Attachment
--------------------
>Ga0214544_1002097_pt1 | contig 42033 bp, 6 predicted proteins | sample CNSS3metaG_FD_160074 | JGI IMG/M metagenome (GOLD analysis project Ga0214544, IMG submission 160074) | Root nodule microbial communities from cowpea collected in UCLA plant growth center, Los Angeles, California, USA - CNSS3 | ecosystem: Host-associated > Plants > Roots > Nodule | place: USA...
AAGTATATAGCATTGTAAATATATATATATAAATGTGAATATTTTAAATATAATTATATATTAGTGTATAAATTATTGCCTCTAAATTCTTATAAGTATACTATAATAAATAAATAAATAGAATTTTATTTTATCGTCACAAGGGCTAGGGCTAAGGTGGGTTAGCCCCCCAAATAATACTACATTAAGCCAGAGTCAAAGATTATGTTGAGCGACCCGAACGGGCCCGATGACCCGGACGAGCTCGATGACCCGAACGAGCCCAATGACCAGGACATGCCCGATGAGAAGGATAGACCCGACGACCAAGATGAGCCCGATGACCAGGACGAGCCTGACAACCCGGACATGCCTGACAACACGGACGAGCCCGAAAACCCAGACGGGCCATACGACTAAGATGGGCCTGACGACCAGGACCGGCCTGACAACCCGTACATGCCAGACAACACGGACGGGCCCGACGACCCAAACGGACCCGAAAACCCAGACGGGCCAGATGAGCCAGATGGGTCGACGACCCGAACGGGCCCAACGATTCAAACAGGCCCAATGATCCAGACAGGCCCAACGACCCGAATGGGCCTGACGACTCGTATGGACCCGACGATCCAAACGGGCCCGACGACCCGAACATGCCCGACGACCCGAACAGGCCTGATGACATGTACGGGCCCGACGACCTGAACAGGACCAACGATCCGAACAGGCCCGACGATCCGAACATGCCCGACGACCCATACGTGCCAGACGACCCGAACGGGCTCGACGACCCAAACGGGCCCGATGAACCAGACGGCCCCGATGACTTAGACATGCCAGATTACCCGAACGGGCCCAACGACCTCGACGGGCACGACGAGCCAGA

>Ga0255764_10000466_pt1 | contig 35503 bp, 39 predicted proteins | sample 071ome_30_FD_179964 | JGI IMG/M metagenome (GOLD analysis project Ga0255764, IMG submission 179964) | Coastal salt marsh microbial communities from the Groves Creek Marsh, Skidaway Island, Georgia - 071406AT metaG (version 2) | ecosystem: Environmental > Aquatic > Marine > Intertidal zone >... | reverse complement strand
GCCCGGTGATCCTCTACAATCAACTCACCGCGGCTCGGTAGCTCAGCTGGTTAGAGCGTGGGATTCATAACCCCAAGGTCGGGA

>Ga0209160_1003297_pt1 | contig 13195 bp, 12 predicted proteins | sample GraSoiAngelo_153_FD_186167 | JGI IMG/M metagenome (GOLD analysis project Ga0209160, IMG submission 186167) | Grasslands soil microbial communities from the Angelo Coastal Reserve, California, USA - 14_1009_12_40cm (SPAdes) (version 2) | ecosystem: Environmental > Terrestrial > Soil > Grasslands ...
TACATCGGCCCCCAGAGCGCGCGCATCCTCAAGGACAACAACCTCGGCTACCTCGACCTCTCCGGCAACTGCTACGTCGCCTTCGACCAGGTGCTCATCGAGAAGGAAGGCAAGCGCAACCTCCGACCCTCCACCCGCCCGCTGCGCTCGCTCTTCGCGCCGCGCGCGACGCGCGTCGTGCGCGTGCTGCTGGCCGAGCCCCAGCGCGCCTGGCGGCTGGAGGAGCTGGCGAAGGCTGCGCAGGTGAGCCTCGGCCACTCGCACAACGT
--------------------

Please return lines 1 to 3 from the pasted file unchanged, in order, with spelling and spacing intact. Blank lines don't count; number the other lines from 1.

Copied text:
>Ga0214544_1002097_pt1 | contig 42033 bp, 6 predicted proteins | sample CNSS3metaG_FD_160074 | JGI IMG/M metagenome (GOLD analysis project Ga0214544, IMG submission 160074) | Root nodule microbial communities from cowpea collected in UCLA plant growth center, Los Angeles, California, USA - CNSS3 | ecosystem: Host-associated > Plants > Roots > Nodule | place: USA...
AAGTATATAGCATTGTAAATATATATATATAAATGTGAATATTTTAAATATAATTATATATTAGTGTATAAATTATTGCCTCTAAATTCTTATAAGTATACTATAATAAATAAATAAATAGAATTTTATTTTATCGTCACAAGGGCTAGGGCTAAGGTGGGTTAGCCCCCCAAATAATACTACATTAAGCCAGAGTCAAAGATTATGTTGAGCGACCCGAACGGGCCCGATGACCCGGACGAGCTCGATGACCCGAACGAGCCCAATGACCAGGACATGCCCGATGAGAAGGATAGACCCGACGACCAAGATGAGCCCGATGACCAGGACGAGCCTGACAACCCGGACATGCCTGACAACACGGACGAGCCCGAAAACCCAGACGGGCCATACGACTAAGATGGGCCTGACGACCAGGACCGGCCTGACAACCCGTACATGCCAGACAACACGGACGGGCCCGACGACCCAAACGGACCCGAAAACCCAGACGGGCCAGATGAGCCAGATGGGTCGACGACCCGAACGGGCCCAACGATTCAAACAGGCCCAATGATCCAGACAGGCCCAACGACCCGAATGGGCCTGACGACTCGTATGGACCCGACGATCCAAACGGGCCCGACGACCCGAACATGCCCGACGACCCGAACAGGCCTGATGACATGTACGGGCCCGACGACCTGAACAGGACCAACGATCCGAACAGGCCCGACGATCCGAACATGCCCGACGACCCATACGTGCCAGACGACCCGAACGGGCTCGACGACCCAAACGGGCCCGATGAACCAGACGGCCCCGATGACTTAGACATGCCAGATTACCCGAACGGGCCCAACGACCTCGACGGGCACGACGAGCCAGA

>Ga0255764_10000466_pt1 | contig 35503 bp, 39 predicted proteins | sample 071ome_30_FD_179964 | JGI IMG/M metagenome (GOLD analysis project Ga0255764, IMG submission 179964) | Coastal salt marsh microbial communities from the Groves Creek Marsh, Skidaway Island, Georgia - 071406AT metaG (version 2) | ecosystem: Environmental > Aquatic > Marine > Intertidal zone >... | reverse complement strand